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Fedora 18 Will Go For Tmpfs

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  • Fedora 18 Will Go For Tmpfs

    Phoronix: Fedora 18 Will Go For Tmpfs

    Fedora 18 will look to use tmpfs for its /tmp directory, after the feature proposal was approved today by the Fedora Engineering and Steering Committee...

    http://www.phoronix.com/vr.php?view=MTA4MTg

  • #2
    I have been using tmpfs for /tmp and /var/tmp for years and years on my gentoo system. Why is this such a big deal?

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    • #3
      Originally posted by Flyser View Post
      I have been using tmpfs for /tmp and /var/tmp for years and years on my gentoo system. Why is this such a big deal?
      /tmp is fine but /var/tmp is supposed to be persistent across reboots.

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      • #4
        It's not really a big deal if your individual user configuration uses tmpfs, but it's a big deal for huge (general purpose) distros. They have to take into account the amount of RAM their users have and maybe change their minimum spec requirements (could cause outrage). And even if we can assume that all users have 6Gb of RAM, we'll still have to consider their workloads. For example, I have /var/tmp/portage as tmpfs, but neither libreoffice nor chromium will compile because they're so huge. Granted, the portage problem is easily fixed, but this is Gentoo, and it's meant to be tweaked heavily.

        The other distros don't have it so easy. They must "please everyone" or die trying.

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        • #5
          "Do NOT use it on /var/tmp, because that folder is meant for temporary files that are preserved across reboots. " https://wiki.archlinux.org/index.php/Fstab

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          • #6
            Originally posted by renkin View Post
            It's not really a big deal if your individual user configuration uses tmpfs, but it's a big deal for huge (general purpose) distros. They have to take into account the amount of RAM their users have and maybe change their minimum spec requirements (could cause outrage). And even if we can assume that all users have 6Gb of RAM, we'll still have to consider their workloads. For example, I have /var/tmp/portage as tmpfs, but neither libreoffice nor chromium will compile because they're so huge. Granted, the portage problem is easily fixed, but this is Gentoo, and it's meant to be tweaked heavily.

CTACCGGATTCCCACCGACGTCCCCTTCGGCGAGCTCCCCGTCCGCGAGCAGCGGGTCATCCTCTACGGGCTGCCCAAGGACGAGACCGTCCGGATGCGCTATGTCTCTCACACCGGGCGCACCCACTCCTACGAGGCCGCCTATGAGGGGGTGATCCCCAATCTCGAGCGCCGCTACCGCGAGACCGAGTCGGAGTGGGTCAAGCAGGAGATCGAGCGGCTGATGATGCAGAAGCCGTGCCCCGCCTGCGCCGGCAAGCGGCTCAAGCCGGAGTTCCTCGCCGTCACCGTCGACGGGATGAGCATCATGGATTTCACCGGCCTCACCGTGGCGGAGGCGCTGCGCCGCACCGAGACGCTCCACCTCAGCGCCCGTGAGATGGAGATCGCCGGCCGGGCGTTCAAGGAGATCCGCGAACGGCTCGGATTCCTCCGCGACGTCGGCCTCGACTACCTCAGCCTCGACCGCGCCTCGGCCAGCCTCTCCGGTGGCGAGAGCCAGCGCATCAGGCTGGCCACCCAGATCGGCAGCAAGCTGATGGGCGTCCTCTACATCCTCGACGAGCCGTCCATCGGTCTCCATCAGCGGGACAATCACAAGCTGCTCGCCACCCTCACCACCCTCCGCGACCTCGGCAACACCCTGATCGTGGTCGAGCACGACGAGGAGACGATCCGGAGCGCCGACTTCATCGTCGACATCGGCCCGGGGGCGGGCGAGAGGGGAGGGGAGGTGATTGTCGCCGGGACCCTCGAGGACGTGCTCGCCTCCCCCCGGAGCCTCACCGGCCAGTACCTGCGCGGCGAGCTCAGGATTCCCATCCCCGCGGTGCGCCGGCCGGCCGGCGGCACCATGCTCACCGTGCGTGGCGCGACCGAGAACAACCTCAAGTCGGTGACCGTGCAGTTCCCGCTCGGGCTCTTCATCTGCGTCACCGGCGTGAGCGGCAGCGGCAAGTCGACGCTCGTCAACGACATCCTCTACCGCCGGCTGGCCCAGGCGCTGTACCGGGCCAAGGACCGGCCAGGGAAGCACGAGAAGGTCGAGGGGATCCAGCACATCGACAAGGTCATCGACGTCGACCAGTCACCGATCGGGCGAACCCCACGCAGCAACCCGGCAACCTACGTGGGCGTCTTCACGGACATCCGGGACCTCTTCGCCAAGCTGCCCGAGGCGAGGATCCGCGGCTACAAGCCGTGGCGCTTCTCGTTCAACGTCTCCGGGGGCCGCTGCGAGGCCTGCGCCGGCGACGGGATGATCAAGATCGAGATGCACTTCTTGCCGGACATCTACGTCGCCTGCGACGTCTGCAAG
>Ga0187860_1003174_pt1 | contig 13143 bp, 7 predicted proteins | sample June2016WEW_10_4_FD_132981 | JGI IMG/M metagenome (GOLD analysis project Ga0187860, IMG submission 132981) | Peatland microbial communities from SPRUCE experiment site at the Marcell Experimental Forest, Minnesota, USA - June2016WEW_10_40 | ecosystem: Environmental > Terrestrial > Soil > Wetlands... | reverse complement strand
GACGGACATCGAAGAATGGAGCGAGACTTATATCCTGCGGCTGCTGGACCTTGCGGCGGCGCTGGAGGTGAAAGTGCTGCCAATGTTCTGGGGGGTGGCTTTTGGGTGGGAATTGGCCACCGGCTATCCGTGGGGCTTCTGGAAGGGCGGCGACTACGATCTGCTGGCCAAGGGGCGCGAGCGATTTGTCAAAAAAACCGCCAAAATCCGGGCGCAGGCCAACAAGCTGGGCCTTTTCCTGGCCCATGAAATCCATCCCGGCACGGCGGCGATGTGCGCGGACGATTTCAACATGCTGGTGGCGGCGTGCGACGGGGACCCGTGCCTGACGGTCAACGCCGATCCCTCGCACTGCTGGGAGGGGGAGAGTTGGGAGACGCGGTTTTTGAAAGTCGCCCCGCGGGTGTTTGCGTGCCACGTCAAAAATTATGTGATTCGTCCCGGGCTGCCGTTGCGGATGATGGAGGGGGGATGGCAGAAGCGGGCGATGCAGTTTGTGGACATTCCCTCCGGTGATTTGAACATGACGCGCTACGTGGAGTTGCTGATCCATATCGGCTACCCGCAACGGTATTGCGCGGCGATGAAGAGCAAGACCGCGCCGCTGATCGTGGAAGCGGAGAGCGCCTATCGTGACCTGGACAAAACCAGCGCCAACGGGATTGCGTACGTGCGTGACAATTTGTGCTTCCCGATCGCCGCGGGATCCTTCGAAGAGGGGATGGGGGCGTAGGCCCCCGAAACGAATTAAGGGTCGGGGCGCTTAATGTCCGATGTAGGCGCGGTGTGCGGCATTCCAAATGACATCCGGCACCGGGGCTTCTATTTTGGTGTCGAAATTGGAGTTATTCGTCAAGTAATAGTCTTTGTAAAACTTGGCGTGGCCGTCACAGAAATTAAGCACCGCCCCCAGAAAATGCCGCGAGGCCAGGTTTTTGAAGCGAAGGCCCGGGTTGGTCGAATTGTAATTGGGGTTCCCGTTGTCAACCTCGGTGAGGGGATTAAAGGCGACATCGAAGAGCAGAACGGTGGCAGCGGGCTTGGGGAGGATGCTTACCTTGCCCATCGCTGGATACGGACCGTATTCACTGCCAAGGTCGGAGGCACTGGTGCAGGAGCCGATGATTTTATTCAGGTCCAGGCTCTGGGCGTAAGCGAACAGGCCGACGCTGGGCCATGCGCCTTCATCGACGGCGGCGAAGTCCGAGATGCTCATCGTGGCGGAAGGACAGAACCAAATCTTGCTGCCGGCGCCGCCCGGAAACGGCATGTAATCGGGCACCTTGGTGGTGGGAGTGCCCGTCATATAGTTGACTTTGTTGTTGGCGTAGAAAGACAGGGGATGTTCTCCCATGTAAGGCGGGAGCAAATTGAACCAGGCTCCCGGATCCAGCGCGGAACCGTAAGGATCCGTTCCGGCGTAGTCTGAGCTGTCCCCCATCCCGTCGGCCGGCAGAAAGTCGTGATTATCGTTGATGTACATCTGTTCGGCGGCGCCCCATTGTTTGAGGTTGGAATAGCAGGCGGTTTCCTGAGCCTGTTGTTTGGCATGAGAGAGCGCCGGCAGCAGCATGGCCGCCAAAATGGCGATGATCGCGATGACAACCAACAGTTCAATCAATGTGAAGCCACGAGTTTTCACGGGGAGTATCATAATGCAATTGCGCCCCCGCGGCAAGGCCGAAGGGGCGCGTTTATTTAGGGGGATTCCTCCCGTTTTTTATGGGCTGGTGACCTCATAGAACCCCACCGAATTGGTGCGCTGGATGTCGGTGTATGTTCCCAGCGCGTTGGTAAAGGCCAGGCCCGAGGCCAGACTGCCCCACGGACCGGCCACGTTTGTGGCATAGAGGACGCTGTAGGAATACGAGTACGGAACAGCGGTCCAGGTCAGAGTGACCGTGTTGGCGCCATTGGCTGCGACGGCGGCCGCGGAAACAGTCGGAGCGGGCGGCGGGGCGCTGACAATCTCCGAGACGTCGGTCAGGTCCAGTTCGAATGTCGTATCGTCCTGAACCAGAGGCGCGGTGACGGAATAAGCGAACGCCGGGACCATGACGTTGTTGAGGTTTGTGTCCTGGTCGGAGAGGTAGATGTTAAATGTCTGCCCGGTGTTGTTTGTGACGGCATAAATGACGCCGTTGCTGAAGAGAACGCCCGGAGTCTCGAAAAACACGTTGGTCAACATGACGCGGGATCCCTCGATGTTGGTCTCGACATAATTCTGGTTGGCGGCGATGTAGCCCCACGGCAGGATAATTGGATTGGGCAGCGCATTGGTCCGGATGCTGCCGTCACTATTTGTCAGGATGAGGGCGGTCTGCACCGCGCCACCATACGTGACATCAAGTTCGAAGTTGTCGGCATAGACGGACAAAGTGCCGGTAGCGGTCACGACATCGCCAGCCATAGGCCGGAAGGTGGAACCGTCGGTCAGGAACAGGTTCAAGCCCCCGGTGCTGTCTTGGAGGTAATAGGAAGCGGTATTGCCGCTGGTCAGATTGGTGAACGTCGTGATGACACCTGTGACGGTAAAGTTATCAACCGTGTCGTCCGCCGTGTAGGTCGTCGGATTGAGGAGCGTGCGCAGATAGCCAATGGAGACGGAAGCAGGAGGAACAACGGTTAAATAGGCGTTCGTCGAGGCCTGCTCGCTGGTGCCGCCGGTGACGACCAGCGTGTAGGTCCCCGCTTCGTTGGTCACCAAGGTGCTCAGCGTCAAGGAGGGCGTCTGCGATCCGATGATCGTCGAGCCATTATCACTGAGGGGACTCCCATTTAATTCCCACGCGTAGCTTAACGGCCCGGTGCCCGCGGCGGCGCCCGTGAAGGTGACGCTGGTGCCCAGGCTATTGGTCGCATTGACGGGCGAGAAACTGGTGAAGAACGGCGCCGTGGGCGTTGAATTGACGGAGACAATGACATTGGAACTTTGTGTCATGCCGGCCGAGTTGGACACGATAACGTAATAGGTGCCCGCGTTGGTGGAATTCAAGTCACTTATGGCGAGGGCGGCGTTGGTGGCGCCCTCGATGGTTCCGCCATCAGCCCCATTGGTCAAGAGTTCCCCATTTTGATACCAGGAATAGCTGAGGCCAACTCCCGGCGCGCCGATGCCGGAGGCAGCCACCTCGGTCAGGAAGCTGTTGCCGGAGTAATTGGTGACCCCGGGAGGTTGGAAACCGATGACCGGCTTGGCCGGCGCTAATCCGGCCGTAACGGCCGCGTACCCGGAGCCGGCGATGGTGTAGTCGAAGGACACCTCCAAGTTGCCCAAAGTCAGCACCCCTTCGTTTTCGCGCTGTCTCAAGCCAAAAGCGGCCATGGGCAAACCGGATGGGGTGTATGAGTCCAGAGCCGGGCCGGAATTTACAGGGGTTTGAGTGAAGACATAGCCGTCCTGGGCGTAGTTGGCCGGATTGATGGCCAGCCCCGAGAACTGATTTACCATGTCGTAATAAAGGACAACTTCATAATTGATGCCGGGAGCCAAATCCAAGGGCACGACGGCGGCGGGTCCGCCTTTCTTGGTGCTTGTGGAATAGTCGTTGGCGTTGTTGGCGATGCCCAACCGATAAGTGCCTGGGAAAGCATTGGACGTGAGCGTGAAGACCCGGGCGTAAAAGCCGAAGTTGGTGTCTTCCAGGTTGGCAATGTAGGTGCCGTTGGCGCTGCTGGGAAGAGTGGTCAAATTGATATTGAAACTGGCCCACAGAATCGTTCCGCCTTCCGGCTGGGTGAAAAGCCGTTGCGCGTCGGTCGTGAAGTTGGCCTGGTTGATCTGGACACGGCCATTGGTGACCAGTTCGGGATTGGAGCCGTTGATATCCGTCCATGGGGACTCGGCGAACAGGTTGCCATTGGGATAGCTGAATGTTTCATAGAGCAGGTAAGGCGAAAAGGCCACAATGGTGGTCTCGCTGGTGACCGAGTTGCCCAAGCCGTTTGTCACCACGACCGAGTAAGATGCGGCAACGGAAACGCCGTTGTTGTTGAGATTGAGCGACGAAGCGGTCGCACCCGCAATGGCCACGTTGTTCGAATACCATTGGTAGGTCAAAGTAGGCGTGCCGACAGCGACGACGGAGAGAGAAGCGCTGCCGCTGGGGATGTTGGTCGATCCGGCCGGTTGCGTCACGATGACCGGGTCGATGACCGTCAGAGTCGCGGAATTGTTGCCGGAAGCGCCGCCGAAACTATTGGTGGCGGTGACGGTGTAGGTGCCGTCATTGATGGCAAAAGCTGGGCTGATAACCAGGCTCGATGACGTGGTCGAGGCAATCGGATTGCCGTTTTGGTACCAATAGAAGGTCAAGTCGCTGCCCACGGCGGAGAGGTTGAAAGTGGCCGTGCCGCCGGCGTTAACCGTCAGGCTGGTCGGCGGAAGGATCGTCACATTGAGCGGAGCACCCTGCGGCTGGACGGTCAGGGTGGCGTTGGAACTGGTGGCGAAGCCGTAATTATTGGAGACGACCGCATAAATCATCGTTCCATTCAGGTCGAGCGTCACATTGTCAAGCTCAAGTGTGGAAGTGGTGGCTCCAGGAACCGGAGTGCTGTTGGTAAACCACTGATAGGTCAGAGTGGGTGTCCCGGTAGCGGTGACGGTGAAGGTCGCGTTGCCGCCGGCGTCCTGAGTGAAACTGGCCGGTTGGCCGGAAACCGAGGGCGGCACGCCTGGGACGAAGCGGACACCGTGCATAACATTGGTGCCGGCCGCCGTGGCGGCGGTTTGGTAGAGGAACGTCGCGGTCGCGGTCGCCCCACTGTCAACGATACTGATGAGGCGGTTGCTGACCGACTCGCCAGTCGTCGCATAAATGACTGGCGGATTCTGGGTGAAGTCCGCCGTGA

The other distros don't have it so easy. They must "please everyone" or die trying.
            tmpfs can (and probably will) go to swap as well, which should still perform better than a real on-disk FS. As long as there's enough swap available, running out of memory shouldn't be an issue, or cause slow-downs.

            Oh, and as long as you set your /var/tmp/portage-tmpfs to >6GB and have enough swap, libreoffice will compile fine, without slowing down your machine more than running it on a real FS.

            As for putting /var/tmp on a tmpfs: aufs it with a squashfs that you auto-recreate once in a while, including during shutdown. Best of both worlds (apart from losing your temporary data in-between the last recreation and a crash/power-failure...), plus it's now compressed.

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            • #7
              I have had /tmp, /var/tmp and /var/log on tmpfs on my laptop (with an SSD that doesn't do trim) for years running ubuntu. I know /var/tmp should be persistant, but on my laptop, I just didn't care enough

              "Do NOT use it on /var/tmp, because that folder is meant for temporary files that are preserved across reboots. " https://wiki.archlinux.org/index.php/Fstab
              Though I appreciate the link, I think the FHS should be the correct link
              http://www.pathname.com/fhs/2.2/fhs-5.15.html

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              • #8
                tmpfs made Arch a miserable experience since packer and yaourt need a shit-ton of tmp space. It runs out far too quick if /tmp is mounted separately with a statically-sized tmpfs.

                You could always unmount /tmp to get around that.

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                • #9
                  Originally posted by LLStarks View Post
                  tmpfs made Arch a miserable experience since packer and yaourt need a shit-ton of tmp space. It runs out far too quick if /tmp is mounted separately with a statically-sized tmpfs.

                  You could always unmount /tmp to get around that.
                  thats weird, i've never had that issue. however, if there was ever the occasion where something from yaourt failed, i never assumed it was because of the tmpfs.

                  what i don't get is why don't distros use ramfs? that dynamically expands, so you pretty much only use up what you need.

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                  • #10
                    Have they mentioned what video editing and CD/DVD/BD burning programs are supposed to do with their multi-GB temporary files after the switch? Where are we supposed to render our movies and build our ISOs?

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